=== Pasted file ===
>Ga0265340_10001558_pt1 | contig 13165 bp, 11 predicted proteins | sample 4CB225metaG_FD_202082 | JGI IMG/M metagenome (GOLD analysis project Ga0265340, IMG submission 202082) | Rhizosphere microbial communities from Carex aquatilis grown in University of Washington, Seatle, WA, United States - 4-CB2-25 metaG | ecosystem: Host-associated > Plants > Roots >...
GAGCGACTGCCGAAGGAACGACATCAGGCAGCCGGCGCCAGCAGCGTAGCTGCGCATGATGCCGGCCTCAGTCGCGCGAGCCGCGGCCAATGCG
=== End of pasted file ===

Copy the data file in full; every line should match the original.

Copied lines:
>Ga0265340_10001558_pt1 | contig 13165 bp, 11 predicted proteins | sample 4CB225metaG_FD_202082 | JGI IMG/M metagenome (GOLD analysis project Ga0265340, IMG submission 202082) | Rhizosphere microbial communities from Carex aquatilis grown in University of Washington, Seatle, WA, United States - 4-CB2-25 metaG | ecosystem: Host-associated > Plants > Roots >...
GAGCGACTGCCGAAGGAACGACATCAGGCAGCCGGCGCCAGCAGCGTAGCTGCGCATGATGCCGGCCTCAGTCGCGCGAGCCGCGGCCAATGCG